Scottsdale, AZ — The collector car hobby converged here last week to partake in seven auto auctions that took in a collective $250.9 million across 2,660 vehicles that sold, of 3,294 cars on offer for an 81% sell-through rate. Results were flat to just slightly up compared to the 2018 auctions, which rang up $247.8 million for 2,666 lots sold (84% sell-through) at an average sale price of $92,952. This year’s average sale price was up just 1.4% to $94,952.
Gooding & Co.’s top-selling Ferrari 250GT SWB.
While the lower and middle rungs of the marketplace (i.e. cars priced at $10K-$50K and $75K-$250K) were moving, at the high end of the market the catalog sale bidders were sitting on their hands for any number of the top-echelon offerings. Change seems to be in the wind, as resto-mods, be they ‘60s muscle cars or 1950s-70s pickups and Broncos, were making strong numbers as younger buyers under 50 or greyhairs with hip and knee replacements capitulating to the lure of air conditioning and paddle shifters raised their paddles, notably at the volume houses of Barrett-Jackson and Russo and Steele.Recent-model supercars were also strong, with Barrett-Jackson’s top non-charity seller a 2019 McLaren Senna sold at $1.457 million, as well as a 2012 Lexus LFA Nürburgring sold for a world record $918,500.
As usual, competition and dual-purpose sports cars (road and race) were among the top sellers of the week, and frankly, among the top disappointments as well. Gooding & Co.had the top three sales of the week (now it’s actually 10 days), all of them vintage Enzo-era Ferraris: a 1963 250 GT SWB coupe at $7.595 million, a 1958 250 GT TdF coupe for $5.89 million, and the 1953 250MM Spider for $5.395 million. All three can run at virtually any rally or race you’d care to enter. Yet the 1964 275 GTB prototype of the Ferrari icon bid to $4.75 million, short of its $6 million-$8 million estimate. Also puzzling was the $1.45 million no-sale of the weapons-grade racer of the week at Bonhams, the 1959 Lister Jaguar that Stirling Moss raced (DQ’d) at Sebring and with which Briggs Cunningham’s team won that year’s SCCA championship.
Also a Bonhams no-go was the 1954 Ferrari 500 Mondial Series I Spider at $4 million, a million under the low estimate. At the other end of the spectrum, a 1961 Elva Courier was one of the week’s best race car buys at $18,480. Bought and raced by marque expert Butch Gilbert from 1966, we’d term it a best buy.
RM Sotheby’s was one of three auctions (along with Barrett-Jackson and Worldwide) to boost its sales over last year, but the high-dollar car of the week, its one-off Pininfarina-bodied 1957 Ferrari 250 GT Coupe Speciale built for a Belgian princess, moved off the block at $7.5 million, short of its $11 million-$13 million estimate. Yet RM set a North American auction record for a 2900-mile 1985 Ferrari 288 GTO at $3.36 million, as cars from the ‘80s to the 2000’s resonate further with presumably younger buyers.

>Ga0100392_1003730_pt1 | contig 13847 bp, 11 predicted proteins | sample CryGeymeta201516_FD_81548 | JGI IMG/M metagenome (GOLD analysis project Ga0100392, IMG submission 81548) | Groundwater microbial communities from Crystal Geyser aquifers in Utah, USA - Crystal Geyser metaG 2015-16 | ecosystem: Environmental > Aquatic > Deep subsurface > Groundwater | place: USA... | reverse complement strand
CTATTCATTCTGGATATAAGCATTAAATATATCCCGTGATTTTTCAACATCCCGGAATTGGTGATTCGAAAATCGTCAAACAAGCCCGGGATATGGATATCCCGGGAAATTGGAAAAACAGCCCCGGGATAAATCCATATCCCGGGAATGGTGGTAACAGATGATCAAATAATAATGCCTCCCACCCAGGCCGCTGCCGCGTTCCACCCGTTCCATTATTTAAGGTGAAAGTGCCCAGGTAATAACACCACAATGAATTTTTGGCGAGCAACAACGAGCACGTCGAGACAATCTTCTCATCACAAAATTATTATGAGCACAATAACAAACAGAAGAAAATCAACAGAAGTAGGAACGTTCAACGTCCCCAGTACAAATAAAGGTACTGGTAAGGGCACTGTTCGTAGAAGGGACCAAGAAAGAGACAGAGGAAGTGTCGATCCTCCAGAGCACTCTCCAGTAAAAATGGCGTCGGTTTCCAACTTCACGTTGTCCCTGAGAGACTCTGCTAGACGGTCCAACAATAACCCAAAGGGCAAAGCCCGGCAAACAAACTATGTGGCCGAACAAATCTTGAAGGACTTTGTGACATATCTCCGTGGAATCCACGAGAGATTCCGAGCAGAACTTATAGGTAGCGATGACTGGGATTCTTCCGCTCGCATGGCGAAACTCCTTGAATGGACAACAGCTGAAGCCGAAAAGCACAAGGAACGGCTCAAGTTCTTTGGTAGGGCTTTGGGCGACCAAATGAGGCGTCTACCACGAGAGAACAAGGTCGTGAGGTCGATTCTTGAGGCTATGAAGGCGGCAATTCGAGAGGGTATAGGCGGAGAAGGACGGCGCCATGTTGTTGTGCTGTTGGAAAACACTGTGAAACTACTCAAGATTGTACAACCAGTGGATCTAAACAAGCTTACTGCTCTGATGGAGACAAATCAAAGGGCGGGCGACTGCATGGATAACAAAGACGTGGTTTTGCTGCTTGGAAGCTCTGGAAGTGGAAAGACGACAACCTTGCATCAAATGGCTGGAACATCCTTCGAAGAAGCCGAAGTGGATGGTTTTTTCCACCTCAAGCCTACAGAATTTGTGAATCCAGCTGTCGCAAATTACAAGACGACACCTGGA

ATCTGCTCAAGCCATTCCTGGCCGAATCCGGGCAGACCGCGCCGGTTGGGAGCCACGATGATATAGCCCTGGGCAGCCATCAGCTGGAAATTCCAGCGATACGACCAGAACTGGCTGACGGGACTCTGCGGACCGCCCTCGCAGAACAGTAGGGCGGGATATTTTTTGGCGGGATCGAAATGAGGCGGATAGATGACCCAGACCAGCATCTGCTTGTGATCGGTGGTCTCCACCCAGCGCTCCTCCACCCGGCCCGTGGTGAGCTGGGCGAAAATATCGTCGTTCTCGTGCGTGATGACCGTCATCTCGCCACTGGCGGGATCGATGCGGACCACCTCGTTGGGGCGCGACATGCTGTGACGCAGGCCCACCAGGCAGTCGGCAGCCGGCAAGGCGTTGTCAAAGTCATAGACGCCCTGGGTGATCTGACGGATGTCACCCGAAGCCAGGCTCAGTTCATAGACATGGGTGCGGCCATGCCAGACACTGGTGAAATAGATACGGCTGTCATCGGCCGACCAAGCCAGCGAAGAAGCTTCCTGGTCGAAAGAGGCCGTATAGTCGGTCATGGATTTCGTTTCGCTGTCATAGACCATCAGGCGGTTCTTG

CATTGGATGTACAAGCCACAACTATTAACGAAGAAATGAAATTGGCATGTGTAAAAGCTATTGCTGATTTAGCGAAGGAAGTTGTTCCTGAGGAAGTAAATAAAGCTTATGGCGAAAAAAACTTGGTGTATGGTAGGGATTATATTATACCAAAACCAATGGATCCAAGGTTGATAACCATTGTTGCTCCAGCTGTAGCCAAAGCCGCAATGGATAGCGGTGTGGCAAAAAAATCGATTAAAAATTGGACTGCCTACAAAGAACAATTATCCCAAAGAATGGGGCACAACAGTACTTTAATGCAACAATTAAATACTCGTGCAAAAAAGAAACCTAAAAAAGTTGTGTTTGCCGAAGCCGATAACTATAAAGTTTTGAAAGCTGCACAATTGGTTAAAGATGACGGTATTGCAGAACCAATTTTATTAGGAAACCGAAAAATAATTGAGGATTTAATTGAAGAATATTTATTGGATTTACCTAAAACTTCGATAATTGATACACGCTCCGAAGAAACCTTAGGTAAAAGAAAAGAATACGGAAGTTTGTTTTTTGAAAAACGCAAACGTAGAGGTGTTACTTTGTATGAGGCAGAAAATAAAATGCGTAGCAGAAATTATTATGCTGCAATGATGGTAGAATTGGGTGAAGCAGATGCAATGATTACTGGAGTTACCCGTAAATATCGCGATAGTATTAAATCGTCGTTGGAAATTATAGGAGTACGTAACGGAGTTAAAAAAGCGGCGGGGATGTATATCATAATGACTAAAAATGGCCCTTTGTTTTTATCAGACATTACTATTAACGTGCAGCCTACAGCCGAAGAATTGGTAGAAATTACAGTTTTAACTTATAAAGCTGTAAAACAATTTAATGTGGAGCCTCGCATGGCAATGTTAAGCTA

Worldwide Auctioneers won the most improved award vs. last year’s results, its cherry assortment of pre-WWII classics and ‘50s and ‘60s sports and GT cars taking $9.1 million, 49% above last year’s $6.1 million tally. With a 74% sale rate, its average sale price jumped 37.5% to $168,260. Top sales were a 1959 Mercedes-Benz 300SL roadster at $990,000 and a pair of 1935 Auburn 851 Supercharged Speedsters bringing $687,500 and $632,500.
The C2 Corvette (1963-67) market along with air-cooled Porsches appears to be stabilized, and 1979-93 Fox-body Mustangs sold above valuation according to Hagerty Insurance, which tallied daily results from the major collector car auctions. Hagerty’s report includes a new term, the “youngtimer” classics, citing as an example a 2001 BMW 750iL which sold at Russo and Steele at a record $24,200.
Total sales of $250.9 million were the fourth highest AZ total to date, and the total number of lots ranked second for the Arizona auctions to date. According to Hagerty, the sell-through rate for lots bid from $500,000 to $1 million improved to 60% from last year’s 56%; however, the sale rate for lots bid above $1 million plunged to 48% from
68% in 2018.
Charity was a big beneficiary of the auction houses, with Barrett-Jackson raising a whopping $9.6 million via charity vehicles. Russo and Steele’s 2012 Lexus LFA’s $375,000 proceeds went to Plexus Charities and Feeding America. Russo also raised a hefty $58,000 for a twice-donated ’57 Chevy-styled Club Car golf cart, with proceeds going to the family of officer Clayton Townsend, who was killed the week before by a texting driver on the adjoining 101 Freeway.
Look for further analysis and summaries in the “Racing Across The Block” feature in the March/April 2019 issue of Vintage Motorsport, on sale Feb. 22.